Microsoft Looking to Pay Gov. for Extra H-1B Visas, Claims Not Enough Skilled Americans
November 26, 2012 2:38 PM
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Microsoft wants 20,000 extra green cards per year too
Microsoft is willing to
pay the U.S. government for additional H-1B worker visas
, saying there aren't enough skilled Americans to fill its available job openings.
More specifically, it suggested that the government raise $500 million a year by tacking on an extra $10,000 fee for each newly created H-1B visa or $15,000 for each new green card. This money can then be used to offer better education in science, technology, engineering and mathematics (STEM) for Americans. Microsoft noted that not enough Americans are skilled in these areas to keep up with demand.
In addition to raising the number of visas offered, Microsoft wants the government to give 20,000 extra green cards per year.
H-1B visas allow foreign workers to come to the U.S. temporarily to work in their field. They can renew their visas every three years. Green cards, on the other hand, allow foreign workers to live in the country permanently. Currently, the government offers 65,000 visas a year, but in the past has seen numbers as high as 195,000.
Microsoft is one of the largest sponsors
when it comes to H-1B visas
. Ten percent of its 57,400 U.S. workforce are H-1B visa holders. From 2010 to 2011, it applied for about 850 visas annually for new employees on their very first H-1B visa. In 2011, Microsoft sponsored over 4,700 H-1B workers for green cards.
Many worry, however, that Microsoft is just looking for cheap labor. An issue is that Microsoft and other corporations don't need to prove that there aren't skilled Americans to fill these jobs. The Government Accountability Office (GAO) even warned that there are "inadequate safeguards" that protect skilled Americans from being booted out of jobs for cheaper foreign workers.
"The biggest myth people have is that a company like Microsoft somehow looks to foreign workers as an easy supply to displace American workers," said Karen Jones, Microsoft's deputy general counsel for human resources. "We simply cannot find qualified Americans to fill these jobs."
An analysis of Microsoft's green card applications shows that 25 percent were entry-level workers and 61 percent were a step up as software engineers or marketing managers. Most hold technical jobs, but most also make fewer than six figures while many graduates usually demand over $100,000 annual salaries.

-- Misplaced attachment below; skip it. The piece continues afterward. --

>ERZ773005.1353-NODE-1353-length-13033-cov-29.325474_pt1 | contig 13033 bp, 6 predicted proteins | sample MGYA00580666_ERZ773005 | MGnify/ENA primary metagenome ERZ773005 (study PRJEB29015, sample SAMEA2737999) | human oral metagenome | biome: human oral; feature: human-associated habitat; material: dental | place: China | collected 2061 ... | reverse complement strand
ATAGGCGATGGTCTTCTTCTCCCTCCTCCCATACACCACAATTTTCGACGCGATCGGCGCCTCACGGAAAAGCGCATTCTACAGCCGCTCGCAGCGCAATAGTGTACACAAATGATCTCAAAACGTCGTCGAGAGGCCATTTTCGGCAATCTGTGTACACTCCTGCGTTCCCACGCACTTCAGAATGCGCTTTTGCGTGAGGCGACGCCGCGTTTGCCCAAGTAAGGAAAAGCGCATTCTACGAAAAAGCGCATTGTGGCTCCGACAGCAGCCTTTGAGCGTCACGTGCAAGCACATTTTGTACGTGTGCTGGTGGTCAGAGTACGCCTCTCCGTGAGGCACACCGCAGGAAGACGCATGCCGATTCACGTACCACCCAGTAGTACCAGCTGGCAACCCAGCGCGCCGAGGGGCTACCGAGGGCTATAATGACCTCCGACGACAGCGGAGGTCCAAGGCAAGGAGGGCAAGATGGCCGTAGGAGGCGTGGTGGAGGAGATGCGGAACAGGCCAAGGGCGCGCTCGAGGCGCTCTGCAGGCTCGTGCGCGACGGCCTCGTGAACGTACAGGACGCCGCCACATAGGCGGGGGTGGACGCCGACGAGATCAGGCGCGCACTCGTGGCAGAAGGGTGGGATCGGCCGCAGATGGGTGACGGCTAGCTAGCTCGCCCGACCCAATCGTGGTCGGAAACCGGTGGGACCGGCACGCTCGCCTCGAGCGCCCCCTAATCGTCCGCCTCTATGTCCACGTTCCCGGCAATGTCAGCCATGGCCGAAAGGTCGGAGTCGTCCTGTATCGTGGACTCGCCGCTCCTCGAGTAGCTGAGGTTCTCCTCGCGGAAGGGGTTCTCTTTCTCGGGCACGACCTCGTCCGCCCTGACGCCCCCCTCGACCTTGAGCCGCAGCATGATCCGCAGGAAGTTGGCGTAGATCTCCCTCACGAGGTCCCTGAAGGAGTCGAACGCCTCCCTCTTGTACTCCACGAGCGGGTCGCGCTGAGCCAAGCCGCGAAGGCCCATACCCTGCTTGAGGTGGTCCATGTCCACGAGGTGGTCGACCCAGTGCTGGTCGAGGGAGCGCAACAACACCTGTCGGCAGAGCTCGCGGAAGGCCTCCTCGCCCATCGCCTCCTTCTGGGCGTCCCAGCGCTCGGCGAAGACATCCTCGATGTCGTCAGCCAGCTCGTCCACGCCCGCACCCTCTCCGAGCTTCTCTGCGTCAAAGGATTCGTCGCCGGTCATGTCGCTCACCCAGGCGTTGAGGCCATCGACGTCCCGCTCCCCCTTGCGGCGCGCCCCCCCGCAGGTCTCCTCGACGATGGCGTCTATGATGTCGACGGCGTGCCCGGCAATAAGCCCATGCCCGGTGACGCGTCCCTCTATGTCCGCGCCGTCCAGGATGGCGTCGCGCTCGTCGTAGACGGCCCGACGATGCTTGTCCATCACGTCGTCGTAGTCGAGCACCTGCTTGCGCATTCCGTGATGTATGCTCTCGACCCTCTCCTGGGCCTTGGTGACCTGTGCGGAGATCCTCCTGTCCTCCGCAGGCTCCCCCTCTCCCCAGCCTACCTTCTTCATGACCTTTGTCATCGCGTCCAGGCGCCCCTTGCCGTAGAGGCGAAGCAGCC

The Seattle Times
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RE: Seems legit..
11/27/2012 11:20:54 AM
Yes, the point of college is to produce well rounded individuals. If you want specific training you'll need to take private or online classes or attend a vocational college.
You're right in that a number of computer science jobs are heavily focused on experience rather than education, but there are many companies requiring a college degree. There are only so many jobs where it's okay for an employee to perform their core function but have problems communicating with customers or writing an email with correct punctuation. Employers will only put up with that until they find someone who's good at both.
RE: Seems legit..
11/28/2012 10:00:04 AM
The point of a Bachelor's degree is to teach you how to think -- although many universities appear to have abandoned that in favor of teaching _what_ to think.
This is my problem with the IT industry today and H1Bs. Most H1Bs come over here and can code in the language/API they're hired to code. However, anything more -- writing (even code documentation), speaking coherently, understanding _why_ they're coding something, or thinking beyond the spec isn't included.
Worse, as a whole, most of them act as if they've been raised to consider independent thought as a Bad Thing. This makes them great IT insects and terrible professionals.
On the corporate side, HR departments have really worked hard to turn software into an insectoid career. Nobody wants an engineer proper who solves problems; they want a code-robot with the right acronyms on his resume.
This is because actually evaluating the ability to think is hard and parsing a text resume for keywords is easy, but mostly because companies have shifted from the idea of retaining and nurturing a career employee to employing a disposable work unit.
This doesn't actually work as planned; it takes a lot of design overhead, QA, project management, and rework to handle the fact that you just hired a code generation unit and not a person.
"A lot of people pay zero for the cellphone ... That's what it's worth." -- Apple Chief Operating Officer Timothy Cook
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